NOV. 15


• Donation Pickup and Sorting – We need help picking up donations every Friday, sorting them at our warehouse and assembling care packages. TO VOLUNTEER contact Megan McCormick at 505226-1700 or For more information and tickets to the Nov. 15 fundraiser Casa Ball go to or contact Albuquerque Heading Home at 505-226-1700 or www.abqheading


MONEY Chunky MONEY NOV.15 6:30pm

In Albuquerque, letter carriers deliver a flier to each metro area home reminding the community about the food drive. The Albuquerque Journal also inserts a paper bag into every Journal a few days prior to the food drive encouraging the community to leave out a non-perishable food donation. The Saturday before Thanksgiving, letter carriers in the metro area pick up food donations left near mailboxes or community mailboxes. Post office box customers are encouraged to bring their food donation to the post office the week of the drive. Volunteers are also needed at 11 post office substations to help unload food from letter carrier vehicles and to begin sorting the food. Call 247-2052 to find out how you can help or go to to register as a volunteer either at the food bank’s Albuquerque location or at a post office near you. For more information or to make a donation call 505-247-2052. For food assistance call 505- 349-5340.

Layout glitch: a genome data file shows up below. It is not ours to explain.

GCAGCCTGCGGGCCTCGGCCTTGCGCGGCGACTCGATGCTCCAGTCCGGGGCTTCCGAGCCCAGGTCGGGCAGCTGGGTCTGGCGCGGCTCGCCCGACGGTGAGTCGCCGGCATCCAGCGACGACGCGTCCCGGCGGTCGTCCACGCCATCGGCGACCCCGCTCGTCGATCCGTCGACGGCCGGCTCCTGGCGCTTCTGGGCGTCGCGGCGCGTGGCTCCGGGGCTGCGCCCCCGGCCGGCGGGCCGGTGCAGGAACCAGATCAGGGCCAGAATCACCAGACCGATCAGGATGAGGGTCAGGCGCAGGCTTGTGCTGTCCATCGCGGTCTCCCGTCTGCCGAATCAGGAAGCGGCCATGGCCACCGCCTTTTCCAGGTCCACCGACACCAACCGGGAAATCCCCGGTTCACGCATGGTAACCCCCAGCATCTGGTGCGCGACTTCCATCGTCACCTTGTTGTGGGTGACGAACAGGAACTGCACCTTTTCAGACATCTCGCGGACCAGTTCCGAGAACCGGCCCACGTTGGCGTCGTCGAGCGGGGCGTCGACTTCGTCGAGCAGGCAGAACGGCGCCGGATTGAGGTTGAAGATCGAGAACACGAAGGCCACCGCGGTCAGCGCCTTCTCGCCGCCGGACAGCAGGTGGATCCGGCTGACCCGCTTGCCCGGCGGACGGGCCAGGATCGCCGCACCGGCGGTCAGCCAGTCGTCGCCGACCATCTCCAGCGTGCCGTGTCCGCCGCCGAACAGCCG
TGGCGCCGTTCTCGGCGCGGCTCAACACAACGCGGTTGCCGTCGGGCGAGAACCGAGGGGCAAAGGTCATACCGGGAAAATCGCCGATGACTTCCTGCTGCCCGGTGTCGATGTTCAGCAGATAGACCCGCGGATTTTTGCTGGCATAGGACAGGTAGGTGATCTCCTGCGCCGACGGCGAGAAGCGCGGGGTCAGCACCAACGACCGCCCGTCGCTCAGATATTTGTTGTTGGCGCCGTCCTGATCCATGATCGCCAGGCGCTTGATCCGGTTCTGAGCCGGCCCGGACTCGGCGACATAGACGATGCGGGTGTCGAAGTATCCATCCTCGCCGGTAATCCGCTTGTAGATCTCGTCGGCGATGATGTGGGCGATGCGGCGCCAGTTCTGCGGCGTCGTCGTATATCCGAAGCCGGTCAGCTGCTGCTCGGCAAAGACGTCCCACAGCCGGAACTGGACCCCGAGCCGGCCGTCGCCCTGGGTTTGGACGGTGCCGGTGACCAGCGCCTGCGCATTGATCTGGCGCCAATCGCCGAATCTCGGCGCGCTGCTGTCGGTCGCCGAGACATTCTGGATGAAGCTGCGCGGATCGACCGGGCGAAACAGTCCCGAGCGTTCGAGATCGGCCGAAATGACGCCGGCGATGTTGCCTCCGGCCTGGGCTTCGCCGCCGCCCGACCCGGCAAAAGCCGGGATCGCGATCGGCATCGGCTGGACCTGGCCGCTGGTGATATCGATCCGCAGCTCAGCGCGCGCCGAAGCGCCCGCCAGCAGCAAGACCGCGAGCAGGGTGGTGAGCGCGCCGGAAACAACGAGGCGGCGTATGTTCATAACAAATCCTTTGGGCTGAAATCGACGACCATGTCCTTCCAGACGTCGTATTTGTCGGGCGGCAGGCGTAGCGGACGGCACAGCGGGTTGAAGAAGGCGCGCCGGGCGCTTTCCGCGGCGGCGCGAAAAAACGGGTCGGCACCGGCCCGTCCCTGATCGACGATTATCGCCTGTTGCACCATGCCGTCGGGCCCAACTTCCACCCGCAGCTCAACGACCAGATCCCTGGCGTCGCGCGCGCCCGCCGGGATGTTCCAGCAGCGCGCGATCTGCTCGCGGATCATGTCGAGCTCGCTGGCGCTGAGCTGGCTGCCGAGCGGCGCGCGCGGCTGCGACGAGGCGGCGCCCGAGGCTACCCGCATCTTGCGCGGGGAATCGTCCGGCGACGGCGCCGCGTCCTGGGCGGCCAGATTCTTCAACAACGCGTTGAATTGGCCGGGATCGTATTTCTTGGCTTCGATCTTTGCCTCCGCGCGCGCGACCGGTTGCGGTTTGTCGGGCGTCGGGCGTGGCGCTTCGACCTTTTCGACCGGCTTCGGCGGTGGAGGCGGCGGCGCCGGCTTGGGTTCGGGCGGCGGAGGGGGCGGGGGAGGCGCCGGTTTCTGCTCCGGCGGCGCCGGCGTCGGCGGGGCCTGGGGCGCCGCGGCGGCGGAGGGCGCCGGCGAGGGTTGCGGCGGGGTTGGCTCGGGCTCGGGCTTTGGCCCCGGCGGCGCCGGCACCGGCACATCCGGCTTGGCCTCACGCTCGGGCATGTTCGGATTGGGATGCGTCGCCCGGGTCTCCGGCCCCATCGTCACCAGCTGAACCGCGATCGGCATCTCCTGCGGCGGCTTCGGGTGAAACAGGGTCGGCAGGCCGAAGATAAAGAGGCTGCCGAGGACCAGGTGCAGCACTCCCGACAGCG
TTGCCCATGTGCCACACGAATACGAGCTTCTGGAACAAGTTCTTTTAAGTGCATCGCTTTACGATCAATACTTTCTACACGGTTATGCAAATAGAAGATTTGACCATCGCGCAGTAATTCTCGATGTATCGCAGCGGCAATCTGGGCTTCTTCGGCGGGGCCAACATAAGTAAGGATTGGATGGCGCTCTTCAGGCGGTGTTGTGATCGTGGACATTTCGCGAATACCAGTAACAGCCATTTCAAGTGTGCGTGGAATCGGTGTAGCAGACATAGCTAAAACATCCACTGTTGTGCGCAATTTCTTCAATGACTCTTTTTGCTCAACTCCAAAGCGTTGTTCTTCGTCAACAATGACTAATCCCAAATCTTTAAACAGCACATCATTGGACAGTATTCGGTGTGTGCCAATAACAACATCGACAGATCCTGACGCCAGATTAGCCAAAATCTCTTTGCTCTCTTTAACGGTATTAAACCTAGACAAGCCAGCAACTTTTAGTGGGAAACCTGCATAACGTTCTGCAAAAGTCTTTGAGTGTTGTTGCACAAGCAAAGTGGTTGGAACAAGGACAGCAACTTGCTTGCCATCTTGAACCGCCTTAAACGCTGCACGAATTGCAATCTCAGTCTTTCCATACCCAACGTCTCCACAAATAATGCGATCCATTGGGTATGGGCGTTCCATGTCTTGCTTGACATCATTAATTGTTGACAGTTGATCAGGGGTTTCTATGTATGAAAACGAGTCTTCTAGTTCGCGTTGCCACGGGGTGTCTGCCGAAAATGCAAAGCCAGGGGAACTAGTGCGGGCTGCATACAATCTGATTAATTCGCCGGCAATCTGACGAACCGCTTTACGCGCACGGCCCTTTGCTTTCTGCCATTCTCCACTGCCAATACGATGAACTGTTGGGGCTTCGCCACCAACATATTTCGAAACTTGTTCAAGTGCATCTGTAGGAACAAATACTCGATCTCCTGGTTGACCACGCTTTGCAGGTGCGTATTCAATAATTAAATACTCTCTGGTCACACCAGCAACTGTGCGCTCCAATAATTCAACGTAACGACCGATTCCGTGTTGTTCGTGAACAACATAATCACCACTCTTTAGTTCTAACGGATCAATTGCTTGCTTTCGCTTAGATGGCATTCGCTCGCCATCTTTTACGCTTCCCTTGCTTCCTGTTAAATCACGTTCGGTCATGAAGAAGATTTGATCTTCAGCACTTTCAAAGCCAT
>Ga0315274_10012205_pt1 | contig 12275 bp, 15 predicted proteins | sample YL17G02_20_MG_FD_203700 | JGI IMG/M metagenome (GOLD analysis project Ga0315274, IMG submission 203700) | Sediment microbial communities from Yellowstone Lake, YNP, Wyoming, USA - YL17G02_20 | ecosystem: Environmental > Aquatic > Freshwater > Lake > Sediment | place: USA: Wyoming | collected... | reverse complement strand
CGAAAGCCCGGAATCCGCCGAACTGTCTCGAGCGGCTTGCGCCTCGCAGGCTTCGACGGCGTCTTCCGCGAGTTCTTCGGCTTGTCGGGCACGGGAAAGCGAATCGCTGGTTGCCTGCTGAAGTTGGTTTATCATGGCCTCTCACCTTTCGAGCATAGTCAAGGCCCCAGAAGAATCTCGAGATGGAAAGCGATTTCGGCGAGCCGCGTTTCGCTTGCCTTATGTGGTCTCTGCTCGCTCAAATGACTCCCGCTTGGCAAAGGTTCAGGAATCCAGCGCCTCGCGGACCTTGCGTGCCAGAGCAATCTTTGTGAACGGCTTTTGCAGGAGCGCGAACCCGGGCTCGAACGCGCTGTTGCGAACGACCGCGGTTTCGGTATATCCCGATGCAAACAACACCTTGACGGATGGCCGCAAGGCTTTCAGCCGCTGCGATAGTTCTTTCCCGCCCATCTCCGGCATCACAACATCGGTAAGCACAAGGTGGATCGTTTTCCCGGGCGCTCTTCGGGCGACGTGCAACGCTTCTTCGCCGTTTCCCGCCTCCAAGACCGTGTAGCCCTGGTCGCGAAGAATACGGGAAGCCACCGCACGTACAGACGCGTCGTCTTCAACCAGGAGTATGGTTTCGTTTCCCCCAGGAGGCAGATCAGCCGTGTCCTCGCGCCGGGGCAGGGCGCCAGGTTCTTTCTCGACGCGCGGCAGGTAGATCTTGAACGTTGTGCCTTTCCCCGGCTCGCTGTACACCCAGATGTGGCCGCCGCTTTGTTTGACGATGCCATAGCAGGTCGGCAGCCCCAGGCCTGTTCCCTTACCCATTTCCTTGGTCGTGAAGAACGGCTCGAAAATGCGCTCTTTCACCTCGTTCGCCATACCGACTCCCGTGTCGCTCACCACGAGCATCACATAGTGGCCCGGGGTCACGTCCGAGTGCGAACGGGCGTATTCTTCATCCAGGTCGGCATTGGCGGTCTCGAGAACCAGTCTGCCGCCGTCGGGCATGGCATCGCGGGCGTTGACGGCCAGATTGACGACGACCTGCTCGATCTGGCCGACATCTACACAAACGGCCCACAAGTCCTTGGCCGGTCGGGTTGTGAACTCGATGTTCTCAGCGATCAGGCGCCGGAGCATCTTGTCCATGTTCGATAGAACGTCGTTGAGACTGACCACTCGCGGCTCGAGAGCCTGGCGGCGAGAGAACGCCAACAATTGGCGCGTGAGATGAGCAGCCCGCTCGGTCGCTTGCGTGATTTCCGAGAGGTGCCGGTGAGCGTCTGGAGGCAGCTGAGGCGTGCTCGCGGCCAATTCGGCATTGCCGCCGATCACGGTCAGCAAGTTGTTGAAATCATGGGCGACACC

Ben Cohen opened his ice cream parlor with his partner, Jerry Greenfield, in 1978 with an investment of $12,000. In 2000, they sold it for over $235 million. Over the years, Ben has become a passionate, tireless activist promoting progressive causes both in Vermont and nationally. His latest effort is getting money out of politics with his non-profit, Stamp Stampede. Join the Santa Fe Green Chamber of Commerce for an evening of Cherry Garcia, Chunky Monkey and Chubby Hubby and out-of-the-carton business practices and activism that can change the course we're on—for good. Presentation at the Santa Fe Convention Center starts at 6:30pm with Ben & Jerry's Ice Cream after with Ben! Tickets available at or call 505-9881234 or to become a sponsor contact Glenn at

Help us feed hungry people!

Look for Roadrunner Food Bank barrels at the Co-op during the month of Nov. We hope you will help us fill them.

La Montanita Co-op Connection News Nov, 2014  

The La Montañita Co-op Connection tells stories of our local foodshed--from recipes to science to politics to community events. Membership i...

La Montanita Co-op Connection News Nov, 2014  

The La Montañita Co-op Connection tells stories of our local foodshed--from recipes to science to politics to community events. Membership i...